Guest Commentary

Working with Autistic adults a common thought among them is that their voice is not heard often enough.  Autism Personal Coach wants to help change that by giving them an opportunity for their voice to be heard.  Here is the first of what we hope will be many guest commentaries from adults on the spectrum.  This is from one of our clients:


Dawn. 45 yrs old. I was reading a thread about Autism on a message board and it intrigued me. I read about Autism online and through books borrowed from my library. I bought a few of the better books and diagnosed myself as being Autistic, having the milder form called Aspergers Syndrome. It took me a year to finally get a diagnosis and that’s been two or three years ago at least. Since then I’ve been able to make sense of a lot of the patterns in my life; the inability to hold a job for very long, the constant clutter of my space (my room while living at home and my apartment when living alone), the constant feeling of frustration, anxiety and confusion.

“Executive functions is an umbrella term for cognitive processes that regulate, control, and manage other cognitive processes,[such planning, working memory, attention, problem solving, verbal reasoning, inhibition, mental flexibility, task switching and initiation and monitoring of actions(Wikipedia).”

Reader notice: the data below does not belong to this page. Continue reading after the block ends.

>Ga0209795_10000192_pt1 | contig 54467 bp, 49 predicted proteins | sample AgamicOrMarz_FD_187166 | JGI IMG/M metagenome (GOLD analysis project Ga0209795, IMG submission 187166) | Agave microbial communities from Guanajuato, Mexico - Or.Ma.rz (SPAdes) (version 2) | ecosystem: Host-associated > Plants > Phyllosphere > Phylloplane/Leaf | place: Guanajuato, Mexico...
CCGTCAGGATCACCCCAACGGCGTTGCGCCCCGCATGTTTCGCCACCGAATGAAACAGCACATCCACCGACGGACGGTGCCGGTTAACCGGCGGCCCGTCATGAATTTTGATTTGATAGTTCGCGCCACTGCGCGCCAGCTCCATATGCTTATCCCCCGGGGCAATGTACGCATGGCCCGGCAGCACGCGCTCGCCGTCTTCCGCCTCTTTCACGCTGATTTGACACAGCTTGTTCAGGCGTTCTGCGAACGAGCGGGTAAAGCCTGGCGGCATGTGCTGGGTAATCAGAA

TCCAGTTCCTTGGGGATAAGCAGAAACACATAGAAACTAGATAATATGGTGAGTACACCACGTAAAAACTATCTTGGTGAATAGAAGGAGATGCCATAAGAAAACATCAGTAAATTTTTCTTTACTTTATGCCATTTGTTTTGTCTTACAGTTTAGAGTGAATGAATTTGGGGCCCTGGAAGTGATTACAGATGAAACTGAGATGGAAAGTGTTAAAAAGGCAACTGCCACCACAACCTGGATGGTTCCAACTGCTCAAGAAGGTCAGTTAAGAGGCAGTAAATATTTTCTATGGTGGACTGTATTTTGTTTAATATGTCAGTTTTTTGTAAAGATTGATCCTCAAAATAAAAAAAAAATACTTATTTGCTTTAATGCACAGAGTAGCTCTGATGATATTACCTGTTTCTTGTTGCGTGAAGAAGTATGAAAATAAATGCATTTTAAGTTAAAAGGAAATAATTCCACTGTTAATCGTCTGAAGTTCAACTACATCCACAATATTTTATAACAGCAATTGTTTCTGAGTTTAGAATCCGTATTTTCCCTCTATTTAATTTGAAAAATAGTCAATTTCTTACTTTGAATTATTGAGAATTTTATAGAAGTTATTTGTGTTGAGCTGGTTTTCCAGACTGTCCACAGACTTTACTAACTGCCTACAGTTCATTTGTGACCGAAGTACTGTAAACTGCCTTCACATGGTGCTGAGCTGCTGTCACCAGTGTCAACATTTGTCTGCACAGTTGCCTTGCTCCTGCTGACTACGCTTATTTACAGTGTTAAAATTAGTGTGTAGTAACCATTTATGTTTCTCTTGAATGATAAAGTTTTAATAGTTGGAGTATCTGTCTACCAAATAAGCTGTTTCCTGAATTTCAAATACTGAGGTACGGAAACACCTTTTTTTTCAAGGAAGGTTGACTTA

Many   Autistics struggle with executive functions. This is where my Autism Coach (Doug Blecher) comes in. I originally couldn’t imagine what Doug could do for me but it didn’t hurt to just talk to him. I’m very happy I did for many reasons.
With his help my planning and initiation and monitoring of tasks have greatly improved (working memory, attention and verbal reasoning may be a lost cause).
 He helps me decide what needs to be done, why and in what order. He also helps me figure out how best to achieve my goals, something about which I’m usually clueless. He helps in such a way as to cut out a chunk of my frustrations and confusion. I always leave meetings with him with a sense of accomplishment and a sense of optimism. I usually hope for something decent while expecting the worst. Now, I feel that the massive mountains really might be just little hills, if that, in disguise. What a relief!

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